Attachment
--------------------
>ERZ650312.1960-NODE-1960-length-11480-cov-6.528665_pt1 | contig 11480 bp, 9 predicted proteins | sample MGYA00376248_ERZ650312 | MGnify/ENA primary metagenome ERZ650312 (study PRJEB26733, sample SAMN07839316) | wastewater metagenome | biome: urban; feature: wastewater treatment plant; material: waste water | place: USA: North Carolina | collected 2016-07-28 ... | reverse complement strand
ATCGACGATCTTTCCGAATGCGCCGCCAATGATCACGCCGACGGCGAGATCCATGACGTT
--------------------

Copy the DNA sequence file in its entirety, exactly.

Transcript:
>ERZ650312.1960-NODE-1960-length-11480-cov-6.528665_pt1 | contig 11480 bp, 9 predicted proteins | sample MGYA00376248_ERZ650312 | MGnify/ENA primary metagenome ERZ650312 (study PRJEB26733, sample SAMN07839316) | wastewater metagenome | biome: urban; feature: wastewater treatment plant; material: waste water | place: USA: North Carolina | collected 2016-07-28 ... | reverse complement strand
ATCGACGATCTTTCCGAATGCGCCGCCAATGATCACGCCGACGGCGAGATCCATGACGTT